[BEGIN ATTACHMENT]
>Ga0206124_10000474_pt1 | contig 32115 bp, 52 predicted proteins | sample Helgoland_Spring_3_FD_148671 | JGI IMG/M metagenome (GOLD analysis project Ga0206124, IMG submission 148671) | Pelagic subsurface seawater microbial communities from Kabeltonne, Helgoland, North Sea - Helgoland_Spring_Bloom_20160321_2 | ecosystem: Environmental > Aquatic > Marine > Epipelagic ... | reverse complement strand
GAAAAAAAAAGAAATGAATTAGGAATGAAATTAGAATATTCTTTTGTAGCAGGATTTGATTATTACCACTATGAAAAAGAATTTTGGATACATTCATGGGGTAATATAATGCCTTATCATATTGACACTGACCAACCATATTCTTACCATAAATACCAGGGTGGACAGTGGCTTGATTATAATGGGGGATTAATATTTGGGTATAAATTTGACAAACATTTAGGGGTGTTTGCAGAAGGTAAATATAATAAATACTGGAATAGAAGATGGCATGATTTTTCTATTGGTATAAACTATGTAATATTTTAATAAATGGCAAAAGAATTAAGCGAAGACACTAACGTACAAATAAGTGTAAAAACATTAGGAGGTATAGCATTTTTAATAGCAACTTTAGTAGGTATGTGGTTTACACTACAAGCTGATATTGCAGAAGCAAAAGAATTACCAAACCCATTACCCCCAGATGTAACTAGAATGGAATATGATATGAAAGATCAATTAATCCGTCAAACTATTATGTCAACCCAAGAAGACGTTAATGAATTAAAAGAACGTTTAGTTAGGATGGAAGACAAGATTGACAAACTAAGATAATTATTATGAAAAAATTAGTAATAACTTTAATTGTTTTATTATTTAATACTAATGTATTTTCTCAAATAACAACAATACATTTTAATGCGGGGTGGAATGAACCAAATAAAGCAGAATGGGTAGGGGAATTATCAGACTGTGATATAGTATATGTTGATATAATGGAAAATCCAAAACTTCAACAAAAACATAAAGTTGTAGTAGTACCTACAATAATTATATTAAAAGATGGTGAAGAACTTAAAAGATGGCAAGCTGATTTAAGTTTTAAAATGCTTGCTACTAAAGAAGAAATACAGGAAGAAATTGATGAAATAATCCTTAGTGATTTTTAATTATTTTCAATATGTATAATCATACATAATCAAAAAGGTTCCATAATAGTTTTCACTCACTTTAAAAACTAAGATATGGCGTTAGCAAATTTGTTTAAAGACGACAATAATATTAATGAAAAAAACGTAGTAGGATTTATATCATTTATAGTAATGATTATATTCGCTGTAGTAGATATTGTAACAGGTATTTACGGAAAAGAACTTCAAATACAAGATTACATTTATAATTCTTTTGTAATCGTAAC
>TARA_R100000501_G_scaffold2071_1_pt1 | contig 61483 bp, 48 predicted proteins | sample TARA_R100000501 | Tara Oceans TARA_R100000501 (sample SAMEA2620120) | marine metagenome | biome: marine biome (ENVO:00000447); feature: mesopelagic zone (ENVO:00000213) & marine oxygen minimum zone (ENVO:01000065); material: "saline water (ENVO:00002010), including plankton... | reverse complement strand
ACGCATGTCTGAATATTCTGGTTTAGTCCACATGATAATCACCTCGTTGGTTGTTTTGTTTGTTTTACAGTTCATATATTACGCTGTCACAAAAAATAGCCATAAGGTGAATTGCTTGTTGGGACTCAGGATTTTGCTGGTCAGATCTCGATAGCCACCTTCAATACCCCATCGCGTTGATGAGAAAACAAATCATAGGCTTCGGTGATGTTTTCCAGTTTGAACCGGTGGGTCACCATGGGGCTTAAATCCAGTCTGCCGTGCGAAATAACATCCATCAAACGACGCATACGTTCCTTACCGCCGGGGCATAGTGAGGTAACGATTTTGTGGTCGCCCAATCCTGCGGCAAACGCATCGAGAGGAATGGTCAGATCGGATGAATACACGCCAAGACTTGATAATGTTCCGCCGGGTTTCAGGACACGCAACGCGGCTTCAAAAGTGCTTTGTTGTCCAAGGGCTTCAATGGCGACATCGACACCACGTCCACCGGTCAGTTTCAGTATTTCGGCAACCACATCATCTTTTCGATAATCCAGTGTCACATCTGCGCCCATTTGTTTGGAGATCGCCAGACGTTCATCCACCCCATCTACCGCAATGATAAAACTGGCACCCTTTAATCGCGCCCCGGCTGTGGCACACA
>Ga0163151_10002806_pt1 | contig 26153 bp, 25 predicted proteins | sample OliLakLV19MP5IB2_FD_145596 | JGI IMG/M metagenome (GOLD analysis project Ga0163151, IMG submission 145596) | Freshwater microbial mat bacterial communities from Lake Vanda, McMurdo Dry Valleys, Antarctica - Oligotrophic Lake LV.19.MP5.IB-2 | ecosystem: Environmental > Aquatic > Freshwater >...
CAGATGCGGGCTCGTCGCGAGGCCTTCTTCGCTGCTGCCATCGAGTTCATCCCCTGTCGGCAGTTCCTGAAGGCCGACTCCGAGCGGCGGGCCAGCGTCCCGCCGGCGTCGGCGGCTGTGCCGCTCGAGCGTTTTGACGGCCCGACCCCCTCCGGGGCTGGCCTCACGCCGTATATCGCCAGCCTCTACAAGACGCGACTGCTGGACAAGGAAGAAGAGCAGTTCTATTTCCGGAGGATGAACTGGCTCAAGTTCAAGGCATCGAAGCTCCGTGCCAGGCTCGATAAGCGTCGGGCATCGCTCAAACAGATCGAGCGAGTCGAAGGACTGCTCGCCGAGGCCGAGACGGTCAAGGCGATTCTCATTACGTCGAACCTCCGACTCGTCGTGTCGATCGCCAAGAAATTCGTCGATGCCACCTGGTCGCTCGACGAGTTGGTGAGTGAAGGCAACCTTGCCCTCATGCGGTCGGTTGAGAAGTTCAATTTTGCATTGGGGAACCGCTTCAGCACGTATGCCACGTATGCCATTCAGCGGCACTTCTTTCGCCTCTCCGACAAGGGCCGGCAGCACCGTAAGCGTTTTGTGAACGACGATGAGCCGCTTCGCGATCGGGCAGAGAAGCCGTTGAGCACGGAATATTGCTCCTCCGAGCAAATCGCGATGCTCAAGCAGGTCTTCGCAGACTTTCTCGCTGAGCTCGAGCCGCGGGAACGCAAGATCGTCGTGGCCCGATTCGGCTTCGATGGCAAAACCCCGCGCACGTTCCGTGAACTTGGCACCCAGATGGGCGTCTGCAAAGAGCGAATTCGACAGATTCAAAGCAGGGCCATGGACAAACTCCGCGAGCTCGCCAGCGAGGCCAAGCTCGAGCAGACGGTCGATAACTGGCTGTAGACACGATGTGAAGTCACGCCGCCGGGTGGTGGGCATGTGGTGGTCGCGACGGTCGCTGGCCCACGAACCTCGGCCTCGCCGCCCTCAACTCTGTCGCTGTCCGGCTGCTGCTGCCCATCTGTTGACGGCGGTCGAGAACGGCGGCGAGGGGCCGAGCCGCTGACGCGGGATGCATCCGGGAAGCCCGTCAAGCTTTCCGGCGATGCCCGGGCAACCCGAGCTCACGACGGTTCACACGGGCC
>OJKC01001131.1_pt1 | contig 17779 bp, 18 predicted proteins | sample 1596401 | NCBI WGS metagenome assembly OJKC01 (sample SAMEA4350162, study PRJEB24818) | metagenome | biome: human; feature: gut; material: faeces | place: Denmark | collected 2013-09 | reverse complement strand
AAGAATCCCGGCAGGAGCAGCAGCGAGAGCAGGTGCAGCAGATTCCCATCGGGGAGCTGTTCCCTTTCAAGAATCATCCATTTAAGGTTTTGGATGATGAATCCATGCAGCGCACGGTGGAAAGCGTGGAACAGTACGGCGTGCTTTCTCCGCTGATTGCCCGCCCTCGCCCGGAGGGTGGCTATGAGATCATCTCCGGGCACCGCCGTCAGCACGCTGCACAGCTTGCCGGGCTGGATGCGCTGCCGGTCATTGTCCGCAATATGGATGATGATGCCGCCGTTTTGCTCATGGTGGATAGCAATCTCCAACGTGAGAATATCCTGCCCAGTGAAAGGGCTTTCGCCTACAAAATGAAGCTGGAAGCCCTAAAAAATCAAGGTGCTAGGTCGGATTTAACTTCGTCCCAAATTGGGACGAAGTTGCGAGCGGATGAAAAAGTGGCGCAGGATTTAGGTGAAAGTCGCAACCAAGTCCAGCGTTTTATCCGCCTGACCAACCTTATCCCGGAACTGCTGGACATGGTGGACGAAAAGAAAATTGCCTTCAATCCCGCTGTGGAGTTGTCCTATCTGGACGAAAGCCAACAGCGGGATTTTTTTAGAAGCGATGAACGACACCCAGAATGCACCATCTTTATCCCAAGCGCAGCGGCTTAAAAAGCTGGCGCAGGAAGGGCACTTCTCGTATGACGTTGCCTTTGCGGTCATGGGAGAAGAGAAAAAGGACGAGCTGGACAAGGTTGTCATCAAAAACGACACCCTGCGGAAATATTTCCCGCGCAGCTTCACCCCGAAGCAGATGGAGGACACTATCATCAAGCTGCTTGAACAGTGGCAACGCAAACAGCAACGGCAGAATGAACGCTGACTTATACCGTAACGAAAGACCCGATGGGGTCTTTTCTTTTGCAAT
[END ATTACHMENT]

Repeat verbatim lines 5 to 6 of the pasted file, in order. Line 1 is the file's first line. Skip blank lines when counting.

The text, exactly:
>Ga0163151_10002806_pt1 | contig 26153 bp, 25 predicted proteins | sample OliLakLV19MP5IB2_FD_145596 | JGI IMG/M metagenome (GOLD analysis project Ga0163151, IMG submission 145596) | Freshwater microbial mat bacterial communities from Lake Vanda, McMurdo Dry Valleys, Antarctica - Oligotrophic Lake LV.19.MP5.IB-2 | ecosystem: Environmental > Aquatic > Freshwater >...
CAGATGCGGGCTCGTCGCGAGGCCTTCTTCGCTGCTGCCATCGAGTTCATCCCCTGTCGGCAGTTCCTGAAGGCCGACTCCGAGCGGCGGGCCAGCGTCCCGCCGGCGTCGGCGGCTGTGCCGCTCGAGCGTTTTGACGGCCCGACCCCCTCCGGGGCTGGCCTCACGCCGTATATCGCCAGCCTCTACAAGACGCGACTGCTGGACAAGGAAGAAGAGCAGTTCTATTTCCGGAGGATGAACTGGCTCAAGTTCAAGGCATCGAAGCTCCGTGCCAGGCTCGATAAGCGTCGGGCATCGCTCAAACAGATCGAGCGAGTCGAAGGACTGCTCGCCGAGGCCGAGACGGTCAAGGCGATTCTCATTACGTCGAACCTCCGACTCGTCGTGTCGATCGCCAAGAAATTCGTCGATGCCACCTGGTCGCTCGACGAGTTGGTGAGTGAAGGCAACCTTGCCCTCATGCGGTCGGTTGAGAAGTTCAATTTTGCATTGGGGAACCGCTTCAGCACGTATGCCACGTATGCCATTCAGCGGCACTTCTTTCGCCTCTCCGACAAGGGCCGGCAGCACCGTAAGCGTTTTGTGAACGACGATGAGCCGCTTCGCGATCGGGCAGAGAAGCCGTTGAGCACGGAATATTGCTCCTCCGAGCAAATCGCGATGCTCAAGCAGGTCTTCGCAGACTTTCTCGCTGAGCTCGAGCCGCGGGAACGCAAGATCGTCGTGGCCCGATTCGGCTTCGATGGCAAAACCCCGCGCACGTTCCGTGAACTTGGCACCCAGATGGGCGTCTGCAAAGAGCGAATTCGACAGATTCAAAGCAGGGCCATGGACAAACTCCGCGAGCTCGCCAGCGAGGCCAAGCTCGAGCAGACGGTCGATAACTGGCTGTAGACACGATGTGAAGTCACGCCGCCGGGTGGTGGGCATGTGGTGGTCGCGACGGTCGCTGGCCCACGAACCTCGGCCTCGCCGCCCTCAACTCTGTCGCTGTCCGGCTGCTGCTGCCCATCTGTTGACGGCGGTCGAGAACGGCGGCGAGGGGCCGAGCCGCTGACGCGGGATGCATCCGGGAAGCCCGTCAAGCTTTCCGGCGATGCCCGGGCAACCCGAGCTCACGACGGTTCACACGGGCC